Financial Statements


The three financial statements are:

Let us now look into each of the financial statements in brief.


I. Income Statement


The income statement is used by analysts to assess the profitability or performance of a company during the accounting period. The accounting period is determined as per the firm’s policies.


It captures two aspects of a business–Revenue & Expenses over a given period (usually 1 year or 1 accounting period) through both operating and non-operating activities. It starts with revenue (also known as “the top line”) and we get the Gross Profit after deducting the Cost of Goods Sold or COGS. COGS is the total producing and selling the goods. Other operating expenses are deducted from the Gross Profit to arrive at the Net Profit (also known as “the bottom line”)

II. Balance Sheet

A Balance Sheet is a summary of a company's assets, liabilities and shareholders' equity at a point in time.

The balance sheet has 2 parts: Assets is one part & the other is Liabilities and Shareholders' Equity. At the period end, the totals of the two parts should tally or balance out and hence this statement is called “Balance Sheet”.

Assets = Liabilities + Shareholders' Equity

III. Cash Flow statement

The Cash flow statement adjusts the net income (taken from the income statement) and adjusts it for any non-cash expenses, for e.g. depreciation. This statement is prepared to analyse the sources and applications of cash, to understand why there is a difference between the net income and the cash balance and also to determine whether the firm has sufficient cash balance to take operating, investing and financing decisions. It shows the impact of a firm's operating, investing and financial activities on cash flows over an accounting period.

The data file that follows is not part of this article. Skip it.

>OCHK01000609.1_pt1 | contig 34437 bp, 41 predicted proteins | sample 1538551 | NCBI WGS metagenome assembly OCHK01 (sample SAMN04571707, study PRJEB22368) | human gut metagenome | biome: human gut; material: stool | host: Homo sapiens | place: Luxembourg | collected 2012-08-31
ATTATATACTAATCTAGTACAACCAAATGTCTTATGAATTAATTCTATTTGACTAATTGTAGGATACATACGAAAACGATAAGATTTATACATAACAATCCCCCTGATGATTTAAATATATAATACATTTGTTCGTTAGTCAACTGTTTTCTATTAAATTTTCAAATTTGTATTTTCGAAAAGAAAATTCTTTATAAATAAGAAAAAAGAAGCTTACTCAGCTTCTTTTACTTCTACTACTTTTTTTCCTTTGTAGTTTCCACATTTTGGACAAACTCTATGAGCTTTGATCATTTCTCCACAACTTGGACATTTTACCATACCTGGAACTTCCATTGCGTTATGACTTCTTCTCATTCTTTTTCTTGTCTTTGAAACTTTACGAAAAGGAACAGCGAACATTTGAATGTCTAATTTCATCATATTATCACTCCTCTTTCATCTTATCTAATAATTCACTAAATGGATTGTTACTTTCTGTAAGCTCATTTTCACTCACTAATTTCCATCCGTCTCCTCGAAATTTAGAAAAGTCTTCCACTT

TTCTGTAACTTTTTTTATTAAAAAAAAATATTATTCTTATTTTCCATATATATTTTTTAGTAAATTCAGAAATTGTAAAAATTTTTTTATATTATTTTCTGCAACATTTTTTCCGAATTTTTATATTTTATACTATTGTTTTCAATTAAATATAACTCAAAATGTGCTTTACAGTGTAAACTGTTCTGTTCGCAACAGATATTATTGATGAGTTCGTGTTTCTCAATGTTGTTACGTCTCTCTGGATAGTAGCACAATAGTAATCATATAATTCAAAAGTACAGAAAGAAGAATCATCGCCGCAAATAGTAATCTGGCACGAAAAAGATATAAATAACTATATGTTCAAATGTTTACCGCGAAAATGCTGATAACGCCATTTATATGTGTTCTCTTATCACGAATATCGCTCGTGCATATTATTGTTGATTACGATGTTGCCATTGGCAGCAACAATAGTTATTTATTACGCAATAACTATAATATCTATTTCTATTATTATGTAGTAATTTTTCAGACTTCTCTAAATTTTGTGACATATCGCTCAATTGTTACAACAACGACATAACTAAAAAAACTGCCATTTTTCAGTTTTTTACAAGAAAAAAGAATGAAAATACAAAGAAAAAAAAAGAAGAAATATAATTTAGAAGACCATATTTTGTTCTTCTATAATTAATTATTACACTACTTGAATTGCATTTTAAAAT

• Operating activities are the principal revenue-producing activities of the enterprise and other activities that are not investing or financing activities.

• Investing activities are the acquisition and disposal of long-term assets and other investments not included in cash equivalents.

• Financing activities are activities that result in changes in the size and composition of the owners’ capital (including preference share capital in the case of a company) and borrowings of the enterprise

One must note that the cash flow statement shows the changes in cash and cash equivalents. Cash comprises cash on hand and demand deposits with banks and not just hard cash or currency in hand.


Cash equivalents are short term, highly liquid investments that are readily convertible into determinable amounts of cash and are subject to an insignificant risk of changes in value.


There exists an inter linkage in the three financial statements (as represented in the image below).

1. The asset section begins with cash and equivalents, which should equal the balance found at the end of the cash flow statement.

2. Depreciation for the year is charged as an expense in the income statement, added back in the cash flow statement to arrive at the cash from operations and is also deducted from the relevant asset account in the balance sheet.

3. The net profit in the income is statement is used as a starting point while calculating operating cash flow.




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